Monday, 3 January 2011

Vote for me

Hurrah, it's almost Oscar season again. That means Hollywood's finest will be appearing on every talk-show imaginable to sing the praises of their most recent output. He was a pleasure to work with, she's the kindest soul imaginable, it all starts with the script, blah blah blah.

As Joan Rivers' crypt door opens, and a bony hand reaches out to stick a cordless microphone on its charging station, the gliteratti are all hitting the campaign trail. Because although they might claim through gritted veneers that "It's an honour just to be nominated", they all know that the little bald guy translates into cold hard cash. And possibly your name above the film's title on the poster.

It used to be just the actors who had to press the flesh in order to court those all important votes. Now everyone involved in a production can be found canvassing Academy approval. But sadly, not everyone understands the subtlety required when it comes to promoting a picture.

Screenwriter Chris Sparling is learning the hard way, having sent a letter to the writers' branch of the Academy, singing the praises of his own film, Buried. In case you missed it, this was the harrowing tale of a man buried alive in the Iraq desert, with only a mobile phone and a limited supply of oxygen.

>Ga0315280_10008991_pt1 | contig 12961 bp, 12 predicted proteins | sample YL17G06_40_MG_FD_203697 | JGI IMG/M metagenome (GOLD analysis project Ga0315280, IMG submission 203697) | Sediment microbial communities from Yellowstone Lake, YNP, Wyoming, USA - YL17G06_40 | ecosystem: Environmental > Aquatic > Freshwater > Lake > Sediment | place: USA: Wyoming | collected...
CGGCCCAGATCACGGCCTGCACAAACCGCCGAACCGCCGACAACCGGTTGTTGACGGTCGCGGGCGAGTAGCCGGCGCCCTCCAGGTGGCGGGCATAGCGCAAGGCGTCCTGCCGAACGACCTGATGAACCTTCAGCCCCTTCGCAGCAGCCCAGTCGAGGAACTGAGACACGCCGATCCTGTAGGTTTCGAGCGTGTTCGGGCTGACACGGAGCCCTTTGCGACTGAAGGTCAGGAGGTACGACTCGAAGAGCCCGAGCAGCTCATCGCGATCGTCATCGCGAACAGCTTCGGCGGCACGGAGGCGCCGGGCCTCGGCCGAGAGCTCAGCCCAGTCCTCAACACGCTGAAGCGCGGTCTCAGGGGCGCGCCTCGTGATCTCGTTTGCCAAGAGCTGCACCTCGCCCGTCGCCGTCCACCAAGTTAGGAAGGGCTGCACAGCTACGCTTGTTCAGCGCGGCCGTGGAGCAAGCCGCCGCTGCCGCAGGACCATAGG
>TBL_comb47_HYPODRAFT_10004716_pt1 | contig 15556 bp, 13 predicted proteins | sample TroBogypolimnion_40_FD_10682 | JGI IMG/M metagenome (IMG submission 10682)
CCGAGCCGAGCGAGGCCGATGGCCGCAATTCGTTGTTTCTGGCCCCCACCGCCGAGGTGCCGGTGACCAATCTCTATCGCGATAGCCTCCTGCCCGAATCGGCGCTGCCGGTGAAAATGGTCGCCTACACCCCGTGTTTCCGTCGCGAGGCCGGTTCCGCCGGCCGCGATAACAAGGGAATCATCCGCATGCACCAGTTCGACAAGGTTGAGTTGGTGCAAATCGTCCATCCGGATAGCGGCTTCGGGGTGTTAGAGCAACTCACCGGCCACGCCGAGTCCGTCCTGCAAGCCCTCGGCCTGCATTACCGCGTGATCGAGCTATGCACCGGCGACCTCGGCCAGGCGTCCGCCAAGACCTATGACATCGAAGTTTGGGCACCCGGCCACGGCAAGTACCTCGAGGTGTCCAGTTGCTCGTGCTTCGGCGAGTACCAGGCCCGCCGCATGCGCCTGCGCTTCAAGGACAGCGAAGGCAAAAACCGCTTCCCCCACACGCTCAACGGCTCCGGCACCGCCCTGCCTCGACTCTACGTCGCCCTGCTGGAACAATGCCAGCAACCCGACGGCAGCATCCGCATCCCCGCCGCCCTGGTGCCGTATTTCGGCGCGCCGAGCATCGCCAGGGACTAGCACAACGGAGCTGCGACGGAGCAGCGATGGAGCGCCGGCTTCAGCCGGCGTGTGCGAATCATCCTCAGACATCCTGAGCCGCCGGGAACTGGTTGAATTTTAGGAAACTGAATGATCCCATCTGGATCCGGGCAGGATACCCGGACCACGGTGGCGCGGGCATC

Critics originally doubted the suitability of Ryan Reynolds in the starring role. Could the artist formerly known as Van Wilder really pull off the kind of meaty dramatics needed to sell such a stark concept. It seemed to make about as much sense as auditioning Rob Schneider as Hannibal Lecter.

Despite the reservations, Ryan surprised everyone with a gritty and harrowing turn. Audiences left the cinema claiming to feel breathless and anxious, like Rosie O'Donnell getting a gym induction.

To be fair to Sparling, writing an entire film set in a 2' by 7' box, with only one on-screen actor is a considerable achievement. However, writing a letter to other screenwriters, claiming "no film this year — or ever — has done so much with so little" is perhaps overstating the claim a little. And although he attempts to sound magnanimous by acknowledging the "hard work of so many people", it's clear that he's the only one who'll be getting the credit if he manages to get the film on the ballot for Best Original Screenplay.

Despite his best intentions, it's looking increasingly likely that the only consideration taking place where Buried is concerned, is whether or not to disqualify the film. The Academy takes a dim view of any active solicitation of voting, its rules clearly stating: “Mailings that extol the merits of a film, an achievement or an individual are not permitted. Mailings containing quotes from reviews about a film or achievement are not permitted, nor should they refer to other honors or awards, past or present, that have been received by either the film or those involved in the production or distribution of the film.”

This is one Oscar bid that can reasonably be considered dead and buried.

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